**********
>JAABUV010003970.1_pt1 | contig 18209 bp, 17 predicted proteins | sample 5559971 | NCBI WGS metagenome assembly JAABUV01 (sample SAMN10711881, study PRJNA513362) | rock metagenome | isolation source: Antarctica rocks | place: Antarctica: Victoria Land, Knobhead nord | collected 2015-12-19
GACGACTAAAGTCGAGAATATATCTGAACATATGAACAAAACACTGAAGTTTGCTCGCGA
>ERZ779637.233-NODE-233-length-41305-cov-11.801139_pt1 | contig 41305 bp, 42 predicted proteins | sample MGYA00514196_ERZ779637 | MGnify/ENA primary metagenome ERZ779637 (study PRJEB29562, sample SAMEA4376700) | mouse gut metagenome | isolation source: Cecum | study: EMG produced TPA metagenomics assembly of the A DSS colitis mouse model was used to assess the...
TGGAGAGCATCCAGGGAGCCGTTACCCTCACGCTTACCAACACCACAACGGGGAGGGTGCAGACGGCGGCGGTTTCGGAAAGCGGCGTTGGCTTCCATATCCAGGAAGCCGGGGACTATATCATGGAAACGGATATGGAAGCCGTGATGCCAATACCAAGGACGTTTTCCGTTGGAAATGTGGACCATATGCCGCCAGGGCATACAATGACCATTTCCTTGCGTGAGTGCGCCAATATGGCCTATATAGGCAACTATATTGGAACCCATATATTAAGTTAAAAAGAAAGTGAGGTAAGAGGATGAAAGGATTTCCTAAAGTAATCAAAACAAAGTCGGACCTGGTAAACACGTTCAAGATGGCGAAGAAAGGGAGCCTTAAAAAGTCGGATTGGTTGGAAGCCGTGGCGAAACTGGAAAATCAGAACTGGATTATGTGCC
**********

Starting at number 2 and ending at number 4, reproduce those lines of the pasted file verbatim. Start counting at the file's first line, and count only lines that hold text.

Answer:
GACGACTAAAGTCGAGAATATATCTGAACATATGAACAAAACACTGAAGTTTGCTCGCGA
>ERZ779637.233-NODE-233-length-41305-cov-11.801139_pt1 | contig 41305 bp, 42 predicted proteins | sample MGYA00514196_ERZ779637 | MGnify/ENA primary metagenome ERZ779637 (study PRJEB29562, sample SAMEA4376700) | mouse gut metagenome | isolation source: Cecum | study: EMG produced TPA metagenomics assembly of the A DSS colitis mouse model was used to assess the...
TGGAGAGCATCCAGGGAGCCGTTACCCTCACGCTTACCAACACCACAACGGGGAGGGTGCAGACGGCGGCGGTTTCGGAAAGCGGCGTTGGCTTCCATATCCAGGAAGCCGGGGACTATATCATGGAAACGGATATGGAAGCCGTGATGCCAATACCAAGGACGTTTTCCGTTGGAAATGTGGACCATATGCCGCCAGGGCATACAATGACCATTTCCTTGCGTGAGTGCGCCAATATGGCCTATATAGGCAACTATATTGGAACCCATATATTAAGTTAAAAAGAAAGTGAGGTAAGAGGATGAAAGGATTTCCTAAAGTAATCAAAACAAAGTCGGACCTGGTAAACACGTTCAAGATGGCGAAGAAAGGGAGCCTTAAAAAGTCGGATTGGTTGGAAGCCGTGGCGAAACTGGAAAATCAGAACTGGATTATGTGCC